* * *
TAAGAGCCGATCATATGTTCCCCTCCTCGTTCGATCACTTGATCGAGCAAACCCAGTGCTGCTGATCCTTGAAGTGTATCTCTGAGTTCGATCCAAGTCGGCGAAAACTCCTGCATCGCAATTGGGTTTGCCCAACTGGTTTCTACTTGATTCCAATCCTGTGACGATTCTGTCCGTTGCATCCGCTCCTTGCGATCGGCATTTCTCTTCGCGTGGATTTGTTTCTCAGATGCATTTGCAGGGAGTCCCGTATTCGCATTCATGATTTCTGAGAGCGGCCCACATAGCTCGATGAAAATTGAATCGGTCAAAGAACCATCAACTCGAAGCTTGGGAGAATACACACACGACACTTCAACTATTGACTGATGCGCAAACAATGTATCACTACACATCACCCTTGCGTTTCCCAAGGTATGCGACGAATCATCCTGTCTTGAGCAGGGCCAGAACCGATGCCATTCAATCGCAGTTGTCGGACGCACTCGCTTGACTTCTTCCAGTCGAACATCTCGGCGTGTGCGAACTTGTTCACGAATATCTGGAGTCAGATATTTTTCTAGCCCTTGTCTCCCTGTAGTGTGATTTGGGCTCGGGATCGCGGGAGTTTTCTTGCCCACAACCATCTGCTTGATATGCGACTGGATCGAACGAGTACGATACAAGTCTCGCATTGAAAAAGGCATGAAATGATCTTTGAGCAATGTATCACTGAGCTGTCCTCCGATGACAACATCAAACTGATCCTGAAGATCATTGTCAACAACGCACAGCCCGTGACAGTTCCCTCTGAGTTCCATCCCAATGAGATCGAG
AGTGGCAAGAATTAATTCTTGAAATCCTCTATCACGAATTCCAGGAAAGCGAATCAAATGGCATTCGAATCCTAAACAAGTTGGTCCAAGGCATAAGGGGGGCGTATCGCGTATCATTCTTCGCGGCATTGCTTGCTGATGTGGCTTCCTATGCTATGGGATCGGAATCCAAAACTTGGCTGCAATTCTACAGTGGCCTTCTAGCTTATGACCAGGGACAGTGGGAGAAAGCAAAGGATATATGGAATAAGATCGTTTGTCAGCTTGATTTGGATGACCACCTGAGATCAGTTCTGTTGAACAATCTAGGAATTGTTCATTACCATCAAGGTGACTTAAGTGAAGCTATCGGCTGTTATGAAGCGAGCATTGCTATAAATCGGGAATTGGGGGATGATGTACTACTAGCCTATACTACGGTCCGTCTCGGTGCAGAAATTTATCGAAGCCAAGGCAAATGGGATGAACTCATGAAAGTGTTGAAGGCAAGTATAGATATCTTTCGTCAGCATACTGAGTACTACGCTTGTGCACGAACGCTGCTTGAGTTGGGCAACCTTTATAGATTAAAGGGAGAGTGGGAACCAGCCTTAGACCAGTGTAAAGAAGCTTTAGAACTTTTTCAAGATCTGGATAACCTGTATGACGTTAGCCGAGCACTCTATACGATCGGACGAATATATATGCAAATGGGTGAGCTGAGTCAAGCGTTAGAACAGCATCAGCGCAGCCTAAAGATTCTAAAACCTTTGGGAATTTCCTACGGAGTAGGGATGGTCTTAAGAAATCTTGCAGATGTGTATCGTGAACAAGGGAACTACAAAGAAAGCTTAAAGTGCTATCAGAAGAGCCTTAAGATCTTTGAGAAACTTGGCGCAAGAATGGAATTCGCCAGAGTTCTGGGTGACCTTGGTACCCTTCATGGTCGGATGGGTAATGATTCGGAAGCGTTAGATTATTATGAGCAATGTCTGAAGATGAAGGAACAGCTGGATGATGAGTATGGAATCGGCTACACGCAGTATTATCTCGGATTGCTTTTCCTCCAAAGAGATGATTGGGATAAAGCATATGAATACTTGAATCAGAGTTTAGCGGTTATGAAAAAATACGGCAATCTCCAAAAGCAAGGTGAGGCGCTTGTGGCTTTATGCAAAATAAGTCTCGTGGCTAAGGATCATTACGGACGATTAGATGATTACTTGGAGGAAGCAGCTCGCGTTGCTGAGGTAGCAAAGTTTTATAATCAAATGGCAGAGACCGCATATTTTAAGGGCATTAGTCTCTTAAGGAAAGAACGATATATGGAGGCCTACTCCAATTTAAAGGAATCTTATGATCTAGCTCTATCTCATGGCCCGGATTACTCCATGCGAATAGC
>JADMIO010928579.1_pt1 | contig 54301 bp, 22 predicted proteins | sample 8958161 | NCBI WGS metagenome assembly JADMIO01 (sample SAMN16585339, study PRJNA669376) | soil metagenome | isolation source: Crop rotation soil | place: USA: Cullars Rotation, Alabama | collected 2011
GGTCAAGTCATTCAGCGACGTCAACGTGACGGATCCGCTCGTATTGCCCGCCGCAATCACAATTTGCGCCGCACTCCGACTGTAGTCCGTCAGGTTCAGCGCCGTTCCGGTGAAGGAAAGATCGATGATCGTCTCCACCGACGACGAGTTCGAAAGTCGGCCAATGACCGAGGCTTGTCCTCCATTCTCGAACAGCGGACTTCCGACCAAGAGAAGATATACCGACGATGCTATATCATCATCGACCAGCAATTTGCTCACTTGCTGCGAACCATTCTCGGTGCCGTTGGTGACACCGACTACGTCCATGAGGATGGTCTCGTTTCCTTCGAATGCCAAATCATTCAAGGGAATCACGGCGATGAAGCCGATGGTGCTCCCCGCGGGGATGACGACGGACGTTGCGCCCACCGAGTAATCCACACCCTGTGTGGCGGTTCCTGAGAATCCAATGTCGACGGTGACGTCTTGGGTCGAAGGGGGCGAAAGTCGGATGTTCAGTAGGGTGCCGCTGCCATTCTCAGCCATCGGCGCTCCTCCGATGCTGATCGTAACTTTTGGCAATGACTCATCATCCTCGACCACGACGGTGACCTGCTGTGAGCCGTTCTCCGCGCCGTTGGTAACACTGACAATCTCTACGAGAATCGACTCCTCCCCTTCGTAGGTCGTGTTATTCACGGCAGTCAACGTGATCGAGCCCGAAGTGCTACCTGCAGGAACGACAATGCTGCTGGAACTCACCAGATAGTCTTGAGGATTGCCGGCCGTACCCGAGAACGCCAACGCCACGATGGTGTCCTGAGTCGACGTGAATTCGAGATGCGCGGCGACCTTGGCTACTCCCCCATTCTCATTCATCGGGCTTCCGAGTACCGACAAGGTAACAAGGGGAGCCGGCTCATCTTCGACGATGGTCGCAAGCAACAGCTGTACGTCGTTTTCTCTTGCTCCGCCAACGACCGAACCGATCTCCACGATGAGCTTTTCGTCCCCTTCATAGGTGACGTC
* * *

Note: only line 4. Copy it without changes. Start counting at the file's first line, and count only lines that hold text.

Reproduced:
GGTCAAGTCATTCAGCGACGTCAACGTGACGGATCCGCTCGTATTGCCCGCCGCAATCACAATTTGCGCCGCACTCCGACTGTAGTCCGTCAGGTTCAGCGCCGTTCCGGTGAAGGAAAGATCGATGATCGTCTCCACCGACGACGAGTTCGAAAGTCGGCCAATGACCGAGGCTTGTCCTCCATTCTCGAACAGCGGACTTCCGACCAAGAGAAGATATACCGACGATGCTATATCATCATCGACCAGCAATTTGCTCACTTGCTGCGAACCATTCTCGGTGCCGTTGGTGACACCGACTACGTCCATGAGGATGGTCTCGTTTCCTTCGAATGCCAAATCATTCAAGGGAATCACGGCGATGAAGCCGATGGTGCTCCCCGCGGGGATGACGACGGACGTTGCGCCCACCGAGTAATCCACACCCTGTGTGGCGGTTCCTGAGAATCCAATGTCGACGGTGACGTCTTGGGTCGAAGGGGGCGAAAGTCGGATGTTCAGTAGGGTGCCGCTGCCATTCTCAGCCATCGGCGCTCCTCCGATGCTGATCGTAACTTTTGGCAATGACTCATCATCCTCGACCACGACGGTGACCTGCTGTGAGCCGTTCTCCGCGCCGTTGGTAACACTGACAATCTCTACGAGAATCGACTCCTCCCCTTCGTAGGTCGTGTTATTCACGGCAGTCAACGTGATCGAGCCCGAAGTGCTACCTGCAGGAACGACAATGCTGCTGGAACTCACCAGATAGTCTTGAGGATTGCCGGCCGTACCCGAGAACGCCAACGCCACGATGGTGTCCTGAGTCGACGTGAATTCGAGATGCGCGGCGACCTTGGCTACTCCCCCATTCTCATTCATCGGGCTTCCGAGTACCGACAAGGTAACAAGGGGAGCCGGCTCATCTTCGACGATGGTCGCAAGCAACAGCTGTACGTCGTTTTCTCTTGCTCCGCCAACGACCGAACCGATCTCCACGATGAGCTTTTCGTCCCCTTCATAGGTGACGTC